For typical IT managers, one important aspect of system security involves encrypting resource and transaction data. A critical component of encryption is the encryption key, the piece of information or parameter that determines the functional output of a cryptographic algorithm or cipher; the key specifies a particular transformation of plaintext into ciphertext and vice-versa.
The modern, complex IT system contains many bits of data that might need to be encrypted. More and more transaction data (data in motion) is being encrypted; the same can be said of data resources in storage or in use within the IT system (data at rest). Figure 1 demonstrates some of the many points in an IT system at which data can be encrypted:
Figure 1. Data at rest (or in motion) can be encrypted anywhere within the IT ecosystem
This means an IT security manager needs to generate many encryption keys, but the story doesn't end there. The security professional also needs to be able to track, investigate, verify and validate, retire, and recreate this growing number of keys — in other words, manage the entire lifecycle of a large number of encryption keys.
How complex and critical is managing encryption keys throughout their lifecycles?
- Lost keys mean lost data.
- Theoretically, every component in your IT system could harbor data that might need to be encrypted, including storage devices, disk drives, networking switches and equipment, smart meters, and even applications.
To effectively manage such a large amount of metadata with individual lifespans, the security manager should turn to tools that automate much of the process.
One such tool is IBM® Security Key Lifecycle Manager, optimized to manage keys for data at rest through the various key lifecycles. But before we talk about that, let's see if we can explain why data at rest should be encrypted.
Protecting data at rest
Traditionally, IT security has been more highly focused on protecting data in motion: the data that flows in the form of transactions between two customers, a customer and a business, and two businesses. The original thinking was that at this point, data was out of the control of the originator and was therefore more vulnerable to hijacking by a malicious third party.
The change in the uses of data at rest has made it more important to re-emphasize security for it. Those changes include:
- Compliance requirements and adherence to standards that more agencies and governments are demanding.
- New and expanded disclosure laws concerning privacy breaches.
- A larger percentage of employees have more access to sensitive data within an organization's IT infrastructure, which exposes a company to insider threats.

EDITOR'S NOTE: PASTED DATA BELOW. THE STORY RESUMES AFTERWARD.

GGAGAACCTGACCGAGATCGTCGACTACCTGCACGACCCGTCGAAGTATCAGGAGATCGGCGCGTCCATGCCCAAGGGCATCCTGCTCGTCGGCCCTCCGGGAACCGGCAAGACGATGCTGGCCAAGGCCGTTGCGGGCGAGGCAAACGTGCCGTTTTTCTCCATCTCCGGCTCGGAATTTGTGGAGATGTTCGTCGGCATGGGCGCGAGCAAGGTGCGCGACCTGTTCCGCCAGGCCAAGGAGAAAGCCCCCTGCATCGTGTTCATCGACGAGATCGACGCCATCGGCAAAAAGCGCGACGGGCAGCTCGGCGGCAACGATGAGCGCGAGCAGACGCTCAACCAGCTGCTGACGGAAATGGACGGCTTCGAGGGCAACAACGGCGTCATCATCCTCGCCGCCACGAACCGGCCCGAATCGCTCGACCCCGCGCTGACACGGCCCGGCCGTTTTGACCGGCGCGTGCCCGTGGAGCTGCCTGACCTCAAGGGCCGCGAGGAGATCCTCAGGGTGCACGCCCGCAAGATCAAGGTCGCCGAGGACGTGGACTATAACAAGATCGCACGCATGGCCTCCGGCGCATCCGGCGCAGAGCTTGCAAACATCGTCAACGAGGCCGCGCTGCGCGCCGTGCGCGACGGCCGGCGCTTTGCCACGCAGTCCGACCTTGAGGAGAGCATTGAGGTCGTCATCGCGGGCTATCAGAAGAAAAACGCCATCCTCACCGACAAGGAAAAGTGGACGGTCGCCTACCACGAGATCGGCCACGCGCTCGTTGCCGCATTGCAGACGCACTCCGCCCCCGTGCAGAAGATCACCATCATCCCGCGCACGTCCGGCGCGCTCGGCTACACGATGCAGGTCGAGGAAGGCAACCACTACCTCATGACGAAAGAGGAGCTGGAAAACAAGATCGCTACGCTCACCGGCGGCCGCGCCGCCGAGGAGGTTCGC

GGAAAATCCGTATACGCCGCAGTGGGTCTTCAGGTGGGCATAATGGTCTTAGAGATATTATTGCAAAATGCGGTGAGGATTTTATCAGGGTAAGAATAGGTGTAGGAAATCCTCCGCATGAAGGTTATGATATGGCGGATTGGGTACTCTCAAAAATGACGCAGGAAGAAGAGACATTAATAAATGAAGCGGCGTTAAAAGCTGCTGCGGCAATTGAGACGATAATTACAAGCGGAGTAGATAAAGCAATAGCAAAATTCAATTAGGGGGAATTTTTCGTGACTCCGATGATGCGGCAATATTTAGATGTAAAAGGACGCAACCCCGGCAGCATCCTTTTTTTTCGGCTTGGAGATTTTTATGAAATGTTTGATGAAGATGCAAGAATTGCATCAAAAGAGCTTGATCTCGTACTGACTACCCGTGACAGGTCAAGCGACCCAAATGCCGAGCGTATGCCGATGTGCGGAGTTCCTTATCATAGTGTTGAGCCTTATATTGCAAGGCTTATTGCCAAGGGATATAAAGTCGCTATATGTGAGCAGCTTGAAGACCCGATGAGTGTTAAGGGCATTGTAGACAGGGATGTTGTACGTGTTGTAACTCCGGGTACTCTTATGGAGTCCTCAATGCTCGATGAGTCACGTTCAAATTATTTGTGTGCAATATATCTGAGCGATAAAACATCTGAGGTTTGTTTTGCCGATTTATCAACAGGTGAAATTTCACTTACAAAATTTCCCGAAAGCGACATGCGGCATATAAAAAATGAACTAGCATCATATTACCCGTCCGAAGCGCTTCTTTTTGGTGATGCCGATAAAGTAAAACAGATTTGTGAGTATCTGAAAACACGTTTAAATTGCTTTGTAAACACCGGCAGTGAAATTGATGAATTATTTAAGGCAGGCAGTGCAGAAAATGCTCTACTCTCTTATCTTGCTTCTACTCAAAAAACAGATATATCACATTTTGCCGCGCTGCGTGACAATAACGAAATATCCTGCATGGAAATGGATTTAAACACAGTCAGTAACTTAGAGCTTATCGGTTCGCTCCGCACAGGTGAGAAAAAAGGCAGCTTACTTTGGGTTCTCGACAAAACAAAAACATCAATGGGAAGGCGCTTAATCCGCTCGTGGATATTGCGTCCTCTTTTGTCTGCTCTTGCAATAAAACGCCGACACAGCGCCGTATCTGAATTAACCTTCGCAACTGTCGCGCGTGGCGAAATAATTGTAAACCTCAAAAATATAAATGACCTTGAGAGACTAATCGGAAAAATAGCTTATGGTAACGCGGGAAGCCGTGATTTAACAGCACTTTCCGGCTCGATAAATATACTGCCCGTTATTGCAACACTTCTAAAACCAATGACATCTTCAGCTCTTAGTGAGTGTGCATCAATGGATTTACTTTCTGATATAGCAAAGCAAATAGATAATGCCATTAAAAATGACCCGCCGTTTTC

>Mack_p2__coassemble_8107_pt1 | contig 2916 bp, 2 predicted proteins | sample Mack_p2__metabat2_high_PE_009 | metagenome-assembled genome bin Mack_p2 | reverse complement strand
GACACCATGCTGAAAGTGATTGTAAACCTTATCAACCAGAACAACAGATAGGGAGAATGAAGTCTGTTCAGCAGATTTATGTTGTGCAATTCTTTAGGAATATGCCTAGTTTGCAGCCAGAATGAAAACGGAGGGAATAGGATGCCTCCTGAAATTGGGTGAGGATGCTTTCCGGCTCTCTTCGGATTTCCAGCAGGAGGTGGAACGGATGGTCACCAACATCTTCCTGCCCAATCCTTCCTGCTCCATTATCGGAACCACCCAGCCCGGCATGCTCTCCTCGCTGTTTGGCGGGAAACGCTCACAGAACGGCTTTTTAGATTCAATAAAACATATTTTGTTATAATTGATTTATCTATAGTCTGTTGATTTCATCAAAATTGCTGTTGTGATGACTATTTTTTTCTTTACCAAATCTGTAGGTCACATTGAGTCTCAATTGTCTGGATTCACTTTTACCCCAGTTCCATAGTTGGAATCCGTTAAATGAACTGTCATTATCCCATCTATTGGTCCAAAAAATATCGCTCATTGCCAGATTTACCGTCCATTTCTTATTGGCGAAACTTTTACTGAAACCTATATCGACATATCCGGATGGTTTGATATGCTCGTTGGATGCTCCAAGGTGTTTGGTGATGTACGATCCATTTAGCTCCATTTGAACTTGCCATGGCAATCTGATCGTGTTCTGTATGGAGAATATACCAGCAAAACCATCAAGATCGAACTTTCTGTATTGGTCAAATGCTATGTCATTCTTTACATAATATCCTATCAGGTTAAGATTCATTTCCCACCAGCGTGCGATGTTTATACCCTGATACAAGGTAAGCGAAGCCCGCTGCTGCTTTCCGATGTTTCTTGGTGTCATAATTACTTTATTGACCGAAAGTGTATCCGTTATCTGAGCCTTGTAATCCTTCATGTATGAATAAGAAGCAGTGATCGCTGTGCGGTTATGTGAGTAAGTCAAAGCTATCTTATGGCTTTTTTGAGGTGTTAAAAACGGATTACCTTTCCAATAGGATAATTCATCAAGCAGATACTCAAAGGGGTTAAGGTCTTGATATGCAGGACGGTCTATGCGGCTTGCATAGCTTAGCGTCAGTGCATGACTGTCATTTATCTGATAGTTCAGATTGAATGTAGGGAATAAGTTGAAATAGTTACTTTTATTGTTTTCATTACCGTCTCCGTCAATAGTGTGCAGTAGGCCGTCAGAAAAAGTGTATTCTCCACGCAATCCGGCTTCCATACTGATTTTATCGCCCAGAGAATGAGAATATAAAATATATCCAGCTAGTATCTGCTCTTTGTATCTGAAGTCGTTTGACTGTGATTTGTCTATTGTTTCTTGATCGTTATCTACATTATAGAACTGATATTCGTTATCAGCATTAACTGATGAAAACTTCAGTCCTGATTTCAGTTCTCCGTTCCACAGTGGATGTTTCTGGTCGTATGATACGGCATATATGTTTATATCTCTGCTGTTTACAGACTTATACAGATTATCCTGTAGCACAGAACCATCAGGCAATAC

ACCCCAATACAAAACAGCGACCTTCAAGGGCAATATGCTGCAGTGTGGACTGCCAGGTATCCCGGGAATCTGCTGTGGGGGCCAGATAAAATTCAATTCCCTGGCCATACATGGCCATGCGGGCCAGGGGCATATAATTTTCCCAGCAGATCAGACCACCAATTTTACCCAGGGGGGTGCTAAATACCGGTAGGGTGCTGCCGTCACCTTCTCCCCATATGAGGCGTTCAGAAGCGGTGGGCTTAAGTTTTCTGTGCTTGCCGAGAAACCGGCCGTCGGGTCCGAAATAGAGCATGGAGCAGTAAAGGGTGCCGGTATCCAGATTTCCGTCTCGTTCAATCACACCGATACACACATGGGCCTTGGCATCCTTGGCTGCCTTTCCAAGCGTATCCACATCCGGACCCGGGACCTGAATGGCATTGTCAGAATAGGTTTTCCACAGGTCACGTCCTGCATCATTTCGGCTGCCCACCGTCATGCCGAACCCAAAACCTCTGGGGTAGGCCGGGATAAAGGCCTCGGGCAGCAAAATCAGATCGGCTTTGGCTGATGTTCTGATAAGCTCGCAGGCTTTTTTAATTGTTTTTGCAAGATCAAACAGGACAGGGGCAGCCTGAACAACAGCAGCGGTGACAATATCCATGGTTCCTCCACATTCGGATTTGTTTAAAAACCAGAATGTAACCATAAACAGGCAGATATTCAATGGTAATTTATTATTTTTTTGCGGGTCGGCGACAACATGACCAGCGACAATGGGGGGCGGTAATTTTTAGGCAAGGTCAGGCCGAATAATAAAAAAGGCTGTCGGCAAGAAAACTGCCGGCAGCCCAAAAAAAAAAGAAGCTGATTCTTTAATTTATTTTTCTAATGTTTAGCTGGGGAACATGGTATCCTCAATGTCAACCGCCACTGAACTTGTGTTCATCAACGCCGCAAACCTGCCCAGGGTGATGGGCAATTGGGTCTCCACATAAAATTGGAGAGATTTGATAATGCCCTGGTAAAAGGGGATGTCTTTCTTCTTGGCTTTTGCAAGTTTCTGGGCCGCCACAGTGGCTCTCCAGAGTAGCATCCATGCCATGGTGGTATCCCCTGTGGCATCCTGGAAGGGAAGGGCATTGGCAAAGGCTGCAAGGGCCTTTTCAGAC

- To be more useful in decision-making, more of an organization's data at rest resides outside of a more easily protected central repository.
Let's examine how IBM Security Key Lifecycle Manager helps automate the massive job of encryption key management.
IBM Security Key Lifecycle Manager 2.5
IBM Security Key Lifecycle Manager (formerly Tivoli Key Lifecycle Manager) is a simple and robust solution for key storage, key serving, and key lifecycle management, designed both for IBM self-encrypting storage devices and non-IBM devices. The product enables encryption of sensitive data and it offers automated replication to clone a master manager automatically with up to five servers. Not only are keys replicated, but also other configuration information as well, such as when new keys are rolled over.
The product meets regulations and standards such as the Payment Card Industry Data Security Standard (PCI DSS), Sarbanes-Oxley, and the Health Insurance Portability and Accountability Act (HIPAA). It supports the OASIS Key Management Interoperability Protocol (KMIP) standard and Federal Information Processing Standard (FIPS) 140-2 Level 1. It also offers users the option to use FIPS 140-2 Level 3 validated hardware to enhance key security.
Other features of Security Key Lifecycle Manager include:
- Automated creation, import, distribution, and backup of keys.
- Key generation and servicing from a central location.
- Device grouping into separate domains.
- Multivariable administrator definitions.
- Integrated, centralized directory servers for role-based access control.
- Key readability can be tied to specific encryption hardware.
- Key delivery can be tied to specific known devices.
- Automated replication for high-availability deployments.
- Automated clone replication that can clone up to five copies and be configured to do automated backups of the master.
- Support for disaster recovery by working with a wide variety of clustering, replication, and failover implementations.
The latest version of Security Key Lifecycle Manager, Version 2.5, includes:
- An improved and simplified user interface.
- Easier installation by using the IBM Installation Manager.
- Quicker, more silent installation: approximately 15 minutes.
- Seamless integration of all installation components: IBM WebSphere® Application Server, IBM DB2®, and Security Lifecycle Manager application installations.
Version 2.5 also gathers all required installation information for you before the installation starts. The logs are now centralized in a single location, and the system now scales to support even larger numbers of keys.
- Resources for the topics in this article (some resources might still refer to the product as Tivoli Key Lifecycle Manager):
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